Leonard Jimmie Savage
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- My dissertation for the Ph.D. degree at the University of Michigan was on applications of vectorial methods to metric geometry (in the sense of the Menger school), especially with a view to the merging of metric geometry in that sense with differential geometry. Professor S B Myers at the University of Michigan sponsored my dissertation, but I was particularly close to R L Wilder there.
- Leonard Jimmie Savage, cited in: W.A. Wallis, "Leonard Jimmie Savage 1917-1971," in E Shils (ed.), Remembering the University of Chicago: teachers, scientists, and scholars. (University of Chicago Press, Chicago, 1991), 436-451; Quoted in: J J O'Connor and E F Robertson, "Leonard Jimmie Savage," at history.mcs.st-and.ac.uk, November 2010.
- For a person who wants to do original, realistic, and critical work in statistics there is no atmosphere anywhere in the world today to compare with this Department.
- Leonard Jimmie Savage, (1960) cited in: W.A. Wallis, "Leonard Jimmie Savage 1917-1971," in E Shils (ed.), Remembering the University of Chicago: teachers, scientists, and scholars. (University of Chicago Press, Chicago, 1991), 436-451; Quoted in: J J O'Connor and E F Robertson (2010).
- Letter to Chicago Department before taking up a professorship at the University of Michigan.
- [The George E. P. Box paper Fitting empirical data (1960) is] a mature exposition of an important branch of statistics, to which the author has made great contributions. One feature of particular interest is practical discussion of genuinely nonlinear fitting problems and their solution with the help of tact and a special, publicly available, IBM-704 program. Another is insightful comments on the role of prior distributions in statistics.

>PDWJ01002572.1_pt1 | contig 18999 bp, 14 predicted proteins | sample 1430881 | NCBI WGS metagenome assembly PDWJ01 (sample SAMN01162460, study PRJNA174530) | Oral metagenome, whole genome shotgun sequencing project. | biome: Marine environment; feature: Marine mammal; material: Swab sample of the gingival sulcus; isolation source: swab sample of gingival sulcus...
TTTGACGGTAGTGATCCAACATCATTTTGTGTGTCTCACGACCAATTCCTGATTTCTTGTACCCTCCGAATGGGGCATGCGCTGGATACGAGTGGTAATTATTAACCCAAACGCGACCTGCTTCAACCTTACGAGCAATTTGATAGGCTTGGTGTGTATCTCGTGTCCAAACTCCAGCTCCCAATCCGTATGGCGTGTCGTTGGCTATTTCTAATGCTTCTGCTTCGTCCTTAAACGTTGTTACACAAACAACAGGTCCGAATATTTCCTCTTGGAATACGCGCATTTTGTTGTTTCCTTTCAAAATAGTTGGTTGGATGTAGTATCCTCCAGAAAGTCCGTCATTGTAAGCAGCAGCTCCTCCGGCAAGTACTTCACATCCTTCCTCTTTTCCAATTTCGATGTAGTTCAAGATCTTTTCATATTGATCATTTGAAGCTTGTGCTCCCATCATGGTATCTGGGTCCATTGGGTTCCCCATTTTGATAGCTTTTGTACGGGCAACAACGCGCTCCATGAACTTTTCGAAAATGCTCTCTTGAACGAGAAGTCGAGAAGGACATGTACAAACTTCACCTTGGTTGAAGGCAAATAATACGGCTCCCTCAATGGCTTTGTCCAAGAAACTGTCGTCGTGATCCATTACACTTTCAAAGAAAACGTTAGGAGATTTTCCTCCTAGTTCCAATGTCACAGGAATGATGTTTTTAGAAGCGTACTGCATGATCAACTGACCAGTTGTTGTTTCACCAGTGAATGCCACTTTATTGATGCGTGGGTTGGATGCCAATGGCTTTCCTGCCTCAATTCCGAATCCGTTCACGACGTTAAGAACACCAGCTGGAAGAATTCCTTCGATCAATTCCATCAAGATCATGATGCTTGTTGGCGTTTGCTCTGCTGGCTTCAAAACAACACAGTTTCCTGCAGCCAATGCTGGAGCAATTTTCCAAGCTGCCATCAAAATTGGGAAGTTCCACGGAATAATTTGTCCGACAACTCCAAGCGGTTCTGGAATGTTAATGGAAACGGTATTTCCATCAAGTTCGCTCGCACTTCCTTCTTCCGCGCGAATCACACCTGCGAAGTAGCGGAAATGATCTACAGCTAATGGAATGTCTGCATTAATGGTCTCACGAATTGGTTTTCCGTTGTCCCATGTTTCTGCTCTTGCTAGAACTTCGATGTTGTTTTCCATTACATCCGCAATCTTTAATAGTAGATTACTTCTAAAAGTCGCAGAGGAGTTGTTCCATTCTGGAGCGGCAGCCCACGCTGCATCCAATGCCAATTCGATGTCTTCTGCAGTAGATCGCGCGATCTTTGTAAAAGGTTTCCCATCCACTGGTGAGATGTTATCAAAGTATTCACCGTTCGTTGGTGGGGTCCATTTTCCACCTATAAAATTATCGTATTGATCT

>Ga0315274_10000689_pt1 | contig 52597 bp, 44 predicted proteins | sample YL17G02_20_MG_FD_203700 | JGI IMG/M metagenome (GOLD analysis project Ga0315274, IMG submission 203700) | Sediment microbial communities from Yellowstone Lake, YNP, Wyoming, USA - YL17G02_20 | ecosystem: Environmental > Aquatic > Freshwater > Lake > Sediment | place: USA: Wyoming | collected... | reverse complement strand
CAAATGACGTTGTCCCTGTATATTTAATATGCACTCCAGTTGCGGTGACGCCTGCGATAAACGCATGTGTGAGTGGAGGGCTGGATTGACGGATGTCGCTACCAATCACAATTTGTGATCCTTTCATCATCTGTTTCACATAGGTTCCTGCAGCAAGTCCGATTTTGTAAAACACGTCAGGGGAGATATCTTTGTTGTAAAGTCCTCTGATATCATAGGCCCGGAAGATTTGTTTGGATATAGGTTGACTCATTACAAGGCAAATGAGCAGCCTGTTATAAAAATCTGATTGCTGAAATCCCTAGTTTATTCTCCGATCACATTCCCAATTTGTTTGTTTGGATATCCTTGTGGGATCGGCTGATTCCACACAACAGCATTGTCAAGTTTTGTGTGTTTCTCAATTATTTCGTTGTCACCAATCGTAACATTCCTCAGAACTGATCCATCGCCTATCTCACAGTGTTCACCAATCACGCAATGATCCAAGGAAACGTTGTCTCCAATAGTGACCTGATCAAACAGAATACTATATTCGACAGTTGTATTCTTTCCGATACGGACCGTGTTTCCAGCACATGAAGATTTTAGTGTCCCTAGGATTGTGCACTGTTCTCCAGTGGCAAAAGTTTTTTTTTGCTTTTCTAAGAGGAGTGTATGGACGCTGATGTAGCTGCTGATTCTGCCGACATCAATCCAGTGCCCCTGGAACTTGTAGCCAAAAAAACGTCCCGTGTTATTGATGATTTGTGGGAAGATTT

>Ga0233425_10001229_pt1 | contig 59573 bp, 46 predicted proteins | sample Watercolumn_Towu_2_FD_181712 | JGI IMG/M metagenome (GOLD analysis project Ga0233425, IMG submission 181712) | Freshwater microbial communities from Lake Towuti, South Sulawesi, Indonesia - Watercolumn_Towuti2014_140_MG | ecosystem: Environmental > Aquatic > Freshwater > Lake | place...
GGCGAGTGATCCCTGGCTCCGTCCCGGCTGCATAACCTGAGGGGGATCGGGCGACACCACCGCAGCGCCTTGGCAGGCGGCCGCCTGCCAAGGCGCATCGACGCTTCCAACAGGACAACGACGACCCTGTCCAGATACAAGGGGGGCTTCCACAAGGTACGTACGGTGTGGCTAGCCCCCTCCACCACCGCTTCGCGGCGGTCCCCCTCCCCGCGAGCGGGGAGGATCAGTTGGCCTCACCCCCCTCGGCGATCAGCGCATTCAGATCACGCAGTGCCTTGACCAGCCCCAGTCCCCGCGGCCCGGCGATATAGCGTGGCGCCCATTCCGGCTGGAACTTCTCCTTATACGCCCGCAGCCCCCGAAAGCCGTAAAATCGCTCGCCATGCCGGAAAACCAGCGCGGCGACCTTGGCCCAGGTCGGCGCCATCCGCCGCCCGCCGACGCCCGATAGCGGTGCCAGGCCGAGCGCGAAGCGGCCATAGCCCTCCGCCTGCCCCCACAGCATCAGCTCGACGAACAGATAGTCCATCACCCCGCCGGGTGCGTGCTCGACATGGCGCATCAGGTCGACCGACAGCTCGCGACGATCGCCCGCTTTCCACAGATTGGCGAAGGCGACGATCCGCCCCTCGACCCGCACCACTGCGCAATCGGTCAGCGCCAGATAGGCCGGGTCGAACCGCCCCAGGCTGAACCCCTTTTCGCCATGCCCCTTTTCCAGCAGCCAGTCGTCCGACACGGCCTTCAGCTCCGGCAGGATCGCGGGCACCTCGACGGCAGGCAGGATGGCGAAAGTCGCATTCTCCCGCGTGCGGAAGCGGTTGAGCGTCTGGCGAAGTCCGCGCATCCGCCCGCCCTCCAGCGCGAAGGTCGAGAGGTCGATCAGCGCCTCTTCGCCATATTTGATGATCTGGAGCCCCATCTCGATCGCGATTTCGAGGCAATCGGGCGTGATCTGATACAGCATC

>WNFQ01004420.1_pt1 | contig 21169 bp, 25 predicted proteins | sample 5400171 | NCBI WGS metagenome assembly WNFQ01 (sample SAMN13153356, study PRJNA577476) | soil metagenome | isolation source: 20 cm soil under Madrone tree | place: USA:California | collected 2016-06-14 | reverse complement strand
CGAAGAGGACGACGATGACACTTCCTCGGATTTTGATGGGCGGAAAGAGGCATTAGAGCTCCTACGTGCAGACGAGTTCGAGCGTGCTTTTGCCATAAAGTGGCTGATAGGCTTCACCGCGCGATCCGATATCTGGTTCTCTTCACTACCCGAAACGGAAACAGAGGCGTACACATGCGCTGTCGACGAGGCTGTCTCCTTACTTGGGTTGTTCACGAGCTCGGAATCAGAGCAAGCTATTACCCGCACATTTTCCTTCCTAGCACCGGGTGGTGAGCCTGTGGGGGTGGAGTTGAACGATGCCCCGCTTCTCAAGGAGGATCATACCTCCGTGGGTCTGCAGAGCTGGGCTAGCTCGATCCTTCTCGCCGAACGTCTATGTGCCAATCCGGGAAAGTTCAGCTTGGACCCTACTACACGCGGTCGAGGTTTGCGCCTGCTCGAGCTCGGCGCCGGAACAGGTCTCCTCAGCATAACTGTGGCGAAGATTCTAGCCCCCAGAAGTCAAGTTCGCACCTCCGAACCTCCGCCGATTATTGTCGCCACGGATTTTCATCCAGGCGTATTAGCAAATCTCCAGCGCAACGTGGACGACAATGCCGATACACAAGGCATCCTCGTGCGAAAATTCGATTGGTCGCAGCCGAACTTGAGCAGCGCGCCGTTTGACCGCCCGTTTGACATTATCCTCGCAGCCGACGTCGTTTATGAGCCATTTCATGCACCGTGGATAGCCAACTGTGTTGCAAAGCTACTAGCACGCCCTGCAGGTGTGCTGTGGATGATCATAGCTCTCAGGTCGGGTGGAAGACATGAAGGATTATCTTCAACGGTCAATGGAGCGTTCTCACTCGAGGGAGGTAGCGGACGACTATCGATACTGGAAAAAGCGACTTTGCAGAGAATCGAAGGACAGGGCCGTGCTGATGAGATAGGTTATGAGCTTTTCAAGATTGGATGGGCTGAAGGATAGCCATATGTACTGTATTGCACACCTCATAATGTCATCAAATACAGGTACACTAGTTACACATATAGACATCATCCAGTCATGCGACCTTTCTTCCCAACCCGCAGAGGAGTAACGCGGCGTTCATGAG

- Leonard Jimmie Savage in 1960s; cited in: JOC/EFR (2006) "George Edward Pelham Box" at history.mcs.st-and.ac.uk, Nov 2006.
Quotes about Leonard Jimmie SavageEdit
- [Leonard Jimmie Savage is] one of the few people I have met whom I would unhesitatingly call a genius.
- Milton Friedman, in: Friedman, Milton; Friedman, Rose (1998). Two Lucky People: Memoirs. Chicago: The University of Chicago Press. p. 146.
- R. A. Fisher, J. Neyman, R. von Mises, W. Feller, and L. J. Savage denied vehemently that probability theory is an extension of logic, and accused Laplace and Jeffreys of committing metaphysical nonsense for thinking that it is.
- It was only when L. J. Savage arrived on the scene, and championed the work of Ramsey and de Finetti that the work of these two pioneers in subjective probability first received serious philosophical attention.
- S. L. Zabell (6 June 2005). Symmetry and Its Discontents: Essays on the History of Inductive Probability. Cambridge University Press. p. 134. ISBN 978-0-521-44470-5.